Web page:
Grotty took down Fungus in a display of immense bravery, before dying on a failed dodge. Snotling after Snotling flew through the air, ball in hand, only to fail the landing time after time. The Bomma did something useful at one point, picking up the ball and HMPing it to the other end of the pitch.

In the end, I scored 3 CAS (the lowest of my three games), but finally won 2-1.

When we were waiting for the awards to be given out, I had a chat to the Hugo. He had beaten a Wood Elf team with his Goblins! A hell of an achievement.

…However, as it turned out, the amount of CAS I’d been inflicting each game was boosting my tournament points, and it ended up that I was one point ahead of Hugo… nabbing me the Stunty Cup! I was certain there had been a mistake, but no!

This means I’ve now won a Stunty Cup with Ogres and Goblins. Halflings, here we come!

Overall, I was pleasantly surprised with Ripper and the Trolls, while disappointed with the Chainsaw and the Bomma. I can never get my head around chainsaws.

Maybe I’m just bad with Goblins.

The Elflympic Games – An Autopsy

Yesterday was the first Elflympic Games, a one-day four-game tournament run by myself. The rulespack can be found both on this blog and the dedicated website.

Here’s a quick summary though: 1,350k GP to build a team. Skills can be bought from the same budget, with no restrictions on doubles or spamming. Normal skills are 20k, doubles are 30k, with certain ‘luxury’ skills costing 40k and other ‘bargain bin’ skills costing 10k (regardless of being a double or not).

Win/Draw/Loss is worth 14/6/1 points, with 2 points per Touchdown, 1 per Completion, 2 per Long Bomb Completion, and 2 per Interception, with no caps on any of them.

This might cause some people – especially veteran tournament-goers – to double-take. Bonus points for completions and touchdowns, with no limits, with these Bonus Points being added to overall score? In fact, it generated so much controversy that it is has over 300 replies on the TFF thread since its creation in August, much higher than is typical of a British One-Dayer.

There were lots of concerns about a number of aspects of the Elflympics. Was it worthy of a NAF trophy? Does it undermine the sanctioning process? Does it invalidate the primacy of W/D/L? Was it competitive? Was it broken? Was it going to be fun? Was it fair?

I’m going to take a post-mortem look at the day, how it ran from my perspective, and analyse the results a bit too to see if we can answer some of these questions (from my own most-likely biased perspective!).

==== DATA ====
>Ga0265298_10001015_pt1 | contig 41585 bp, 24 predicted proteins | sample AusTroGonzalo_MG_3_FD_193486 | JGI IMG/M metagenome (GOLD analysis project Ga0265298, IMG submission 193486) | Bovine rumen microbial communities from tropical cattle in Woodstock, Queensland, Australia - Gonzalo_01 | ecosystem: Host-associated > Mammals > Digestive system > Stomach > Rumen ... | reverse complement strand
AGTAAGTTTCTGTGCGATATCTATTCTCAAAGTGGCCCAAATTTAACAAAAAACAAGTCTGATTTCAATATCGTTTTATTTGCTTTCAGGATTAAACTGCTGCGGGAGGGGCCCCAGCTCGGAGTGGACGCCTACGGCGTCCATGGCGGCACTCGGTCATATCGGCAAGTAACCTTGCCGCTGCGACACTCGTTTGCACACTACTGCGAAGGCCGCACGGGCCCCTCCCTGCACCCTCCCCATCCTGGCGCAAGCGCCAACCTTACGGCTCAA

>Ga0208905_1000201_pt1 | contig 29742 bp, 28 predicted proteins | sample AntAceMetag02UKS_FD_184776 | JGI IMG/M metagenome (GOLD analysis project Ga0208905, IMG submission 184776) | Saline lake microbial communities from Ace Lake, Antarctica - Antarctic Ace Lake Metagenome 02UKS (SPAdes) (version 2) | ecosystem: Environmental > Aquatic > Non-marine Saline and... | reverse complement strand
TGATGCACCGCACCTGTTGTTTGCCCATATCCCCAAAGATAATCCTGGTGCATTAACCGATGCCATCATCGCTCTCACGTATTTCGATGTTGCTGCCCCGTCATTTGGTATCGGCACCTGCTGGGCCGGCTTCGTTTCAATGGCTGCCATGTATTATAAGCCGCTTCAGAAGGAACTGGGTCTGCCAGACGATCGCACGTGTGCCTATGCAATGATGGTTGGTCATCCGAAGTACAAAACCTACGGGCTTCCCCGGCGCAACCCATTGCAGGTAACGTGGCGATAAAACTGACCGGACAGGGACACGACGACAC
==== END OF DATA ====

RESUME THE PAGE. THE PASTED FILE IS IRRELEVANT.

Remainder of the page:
Firstly, I had twenty six coaches pay up, which was the limit of comfortable capacity for the venue. This suggests that either people wanted to come along to see whether the tournament was going to be as insane as people thought, or perhaps (and I hope this is the was the more common motivation!) people were intrigued by the alternative ruleset, and thought it could be fun.

(Just a quick aside – by ‘fun’ I mean the player enjoyed themself according to their own criteria. Different people come to Blood Bowl tournaments for different reasons, my idea of fun is likely different to yours. Some people enjoy the ultra-competitive side, some people enjoy the larks, most people are in the middle. When I say ‘fun’, I mean that the person walked away from the venue having gotten from the tournament whatever it is they wanted to get from it.)

It also helps that Yate (and by extension Bristol) is in prime Blood Bowl territory. It’s slap bang in the middle of the Welsh sides, Bristol sides, Swindon, Exeter, and to a further extent the Southampton/Midlands gaming groups. It has a train line that connects to Bristol/Gloucester, it’s fairly close to a junction from the M4. The Parish Hall itself is literally minutes walk from the train station and plenty of shops, chip shops, fast food, supermarkets etc. So I think that also helped get the numbers in.

One thing that became apparent is that many people rejected the idea of taking elves, despite the obvious bias in points. They went instead with anti-elf teams, with the expectation that they would face plenty of elves and so be perfectly prepared to take them down. What was interesting is that these people were originially in the majority!

I published a few rosters prior to the event, and there was concern from some people that with so many shutdown teams, chances are there would be matches between two shutdown teams that would boil down to a Metapod-off; two teams that are only good at stopping elves failing to impact each other significantly.